A year ago this month, my brother, Matt, gave me a call. A few years before we had run a website called Moral Musings, where both of us wrote on spiritual things, while Matt also dealt with literature and I posted on history and politics. The site had gone well enough for a first shot, but life had caught up with us both, and the site petered out. So he asked me if I would like to start writing with him again.
The timing couldn’t have been better. I had just finished my last masters course and I wasn’t teaching Bible class at the time, so I had been quietly considering my options. I had also just been asked to write for our church blog. The only problem was that when my rotation for teaching Bible class came up again, posting would become more difficult, and I didn’t want to give up any more of my family time than I had too.
Rather than compromise, I decided to try a bit of all of the above. Matt and I could run two blogs in tandem so we could each use as much of our existing material as possible (most of which had never been published), and I could post any spiritual content on the church blog, as well. And though we’ve tweaked some things over the past year, this remains my working model: (1) keep family first, (2) focus on my public teaching with the church, and (3) post new or revised articles whenever time allows. So if the sequence of posts doesn’t always make sense, now at least you know why!
I could ramble on about all I’ve learned about you, me, writing and the web, but I’d rather highlight our top five articles you liked on Facebook over the past year, and a little bit about each.
#5: The Limits of Instruction. Aristotle was the first Greek philosopher I read extensively and he remains my favorite secular thinker of any age. After reading his Politics for my first major graduate paper, I took the opportunity the next semester to read Nicomachean Ethics, Rhetoric and Poetics, which serves as the basis for the series on Aristotle you can read here. One of my planned side projects is to finish reading his Complete Works, edited by Jonathan Barnes, which has recently been re-released as a single-volume ebook.
#4: The Virtue of Marriage. As you’ve probably figured out, I don’t really read the same things others do, and when I do I rarely read them the same way. Jane Austen was hijacked by the Left years ago as an exemplar of modern feminism. As this—and our other two posts on Austen—point out, though, she was nothing of the sort. Sense and Sensibility even gets its own chapter in Benjamin Wiker’s 10 Books Every Conservative Must Read as one of four “conservative stories” alongside The Tempest, The Lord of the Rings and The Jerusalem Bible.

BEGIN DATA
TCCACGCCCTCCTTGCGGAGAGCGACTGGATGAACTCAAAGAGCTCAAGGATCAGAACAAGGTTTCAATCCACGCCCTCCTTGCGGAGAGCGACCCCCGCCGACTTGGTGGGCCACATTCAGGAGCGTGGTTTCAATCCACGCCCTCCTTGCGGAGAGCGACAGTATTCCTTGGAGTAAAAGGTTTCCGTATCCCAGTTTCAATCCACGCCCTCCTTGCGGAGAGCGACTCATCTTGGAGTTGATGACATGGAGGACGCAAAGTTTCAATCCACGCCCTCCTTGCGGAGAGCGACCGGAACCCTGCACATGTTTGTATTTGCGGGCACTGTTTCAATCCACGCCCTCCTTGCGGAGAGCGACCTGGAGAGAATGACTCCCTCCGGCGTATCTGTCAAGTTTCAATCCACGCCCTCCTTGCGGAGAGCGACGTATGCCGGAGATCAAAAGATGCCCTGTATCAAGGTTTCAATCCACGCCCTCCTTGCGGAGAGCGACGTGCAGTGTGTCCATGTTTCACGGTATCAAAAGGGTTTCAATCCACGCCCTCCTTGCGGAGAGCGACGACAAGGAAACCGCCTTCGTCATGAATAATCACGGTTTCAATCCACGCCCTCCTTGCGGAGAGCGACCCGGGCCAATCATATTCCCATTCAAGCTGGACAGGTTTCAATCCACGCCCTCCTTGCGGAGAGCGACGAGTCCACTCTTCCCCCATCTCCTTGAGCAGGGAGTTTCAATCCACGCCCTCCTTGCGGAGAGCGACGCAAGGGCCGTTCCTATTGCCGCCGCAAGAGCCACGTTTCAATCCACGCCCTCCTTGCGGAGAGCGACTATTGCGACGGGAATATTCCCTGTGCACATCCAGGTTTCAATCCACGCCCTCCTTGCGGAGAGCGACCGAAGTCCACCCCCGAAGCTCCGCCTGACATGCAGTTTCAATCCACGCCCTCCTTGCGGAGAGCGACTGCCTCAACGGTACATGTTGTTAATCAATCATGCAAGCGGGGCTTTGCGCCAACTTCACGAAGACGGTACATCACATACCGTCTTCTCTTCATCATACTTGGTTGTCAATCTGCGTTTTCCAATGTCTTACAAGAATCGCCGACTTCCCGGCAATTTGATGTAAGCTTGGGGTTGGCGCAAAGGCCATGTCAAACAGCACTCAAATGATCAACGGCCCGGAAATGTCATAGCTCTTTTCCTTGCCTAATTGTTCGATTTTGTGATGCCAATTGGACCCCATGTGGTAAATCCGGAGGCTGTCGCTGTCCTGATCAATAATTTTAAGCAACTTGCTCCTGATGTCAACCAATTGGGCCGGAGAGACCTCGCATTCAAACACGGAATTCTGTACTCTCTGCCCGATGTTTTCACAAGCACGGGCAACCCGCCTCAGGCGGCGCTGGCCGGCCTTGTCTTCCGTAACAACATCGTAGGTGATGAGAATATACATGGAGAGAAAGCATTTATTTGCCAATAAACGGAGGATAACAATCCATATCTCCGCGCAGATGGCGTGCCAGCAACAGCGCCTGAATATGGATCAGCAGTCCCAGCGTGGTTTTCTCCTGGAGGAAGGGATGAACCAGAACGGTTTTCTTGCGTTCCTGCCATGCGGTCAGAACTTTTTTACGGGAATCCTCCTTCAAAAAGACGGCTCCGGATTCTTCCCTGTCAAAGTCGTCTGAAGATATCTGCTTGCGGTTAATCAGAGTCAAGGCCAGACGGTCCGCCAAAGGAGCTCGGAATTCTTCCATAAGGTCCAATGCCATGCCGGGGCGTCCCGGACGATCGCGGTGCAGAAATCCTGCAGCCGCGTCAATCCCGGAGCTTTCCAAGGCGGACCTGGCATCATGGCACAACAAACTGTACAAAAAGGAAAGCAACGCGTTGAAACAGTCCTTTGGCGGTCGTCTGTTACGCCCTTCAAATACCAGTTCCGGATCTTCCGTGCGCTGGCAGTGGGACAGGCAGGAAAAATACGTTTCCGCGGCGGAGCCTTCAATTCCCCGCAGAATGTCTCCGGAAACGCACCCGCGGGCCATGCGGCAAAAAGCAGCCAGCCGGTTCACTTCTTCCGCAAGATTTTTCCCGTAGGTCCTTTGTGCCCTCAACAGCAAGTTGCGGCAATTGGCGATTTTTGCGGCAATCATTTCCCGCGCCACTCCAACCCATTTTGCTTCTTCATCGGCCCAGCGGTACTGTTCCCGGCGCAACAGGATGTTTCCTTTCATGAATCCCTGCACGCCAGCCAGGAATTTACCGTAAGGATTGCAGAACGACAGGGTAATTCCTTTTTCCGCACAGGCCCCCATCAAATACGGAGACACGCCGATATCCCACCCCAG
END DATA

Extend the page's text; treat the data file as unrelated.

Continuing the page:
#3: The Joy of Baptism. This is one of the few standalone articles I have posted in the last year, and one of my personal favorites. Whether you’re discussing the gospel with friends, or defending the Bible’s position on something, start by simply surveying what the Bible says about it. This article grew out of these types of discussion, and has been instrumental in helping me encourage believers, convict the lost, and silence false teaching.
#2: Resolve to Read. In the last ten years, there are few issues I’ve talked about more than equipping people to get into God’s word for themselves. So every year I tweak this outline and share it with anyone still listening. So look for it again in the next few months! If you’re interested in a more in-depth look at how we got the Bible and how to study it, check out our 16-week Bible study, Understanding Scripture!
And finally, #1: Lessons From the Farm (Hos 10:11-11:11). I’m not only a bit strange in my reading habits, I also tend to teach and write on subjects others might avoid. In the case of Hosea, though, the subject was based on circumstance rather than choice. It just so happened, that when our Sunday morning teacher deployed in the midst of the Minor Prophets, Hosea was next in the docket. But when I was done, I had more to say. That is, until I lost my own steam toward the end and am still three posts short of complete. The timing for this most recent one was also significant: I had just lost my grandmother. And because it attracted both regular readers (all three of you!) and family members, it quickly rose to Number 1. Our series on Hosea--Israel’s Scarlet Letter—is also our longest and most-read.
Well, that’s the list! It’s your list, really, but I am grateful for any fruit our humble little work has borne in the past twelve months. Lord willing, we’ll be wrapping up our current series on Economics in about February, with posts on Revelation: The Drama of the Apocalypse as I teach through the book, then it’ll be on to some lighter reading and shorter series until we settle down in our next assignment.
So God bless and Godspeed!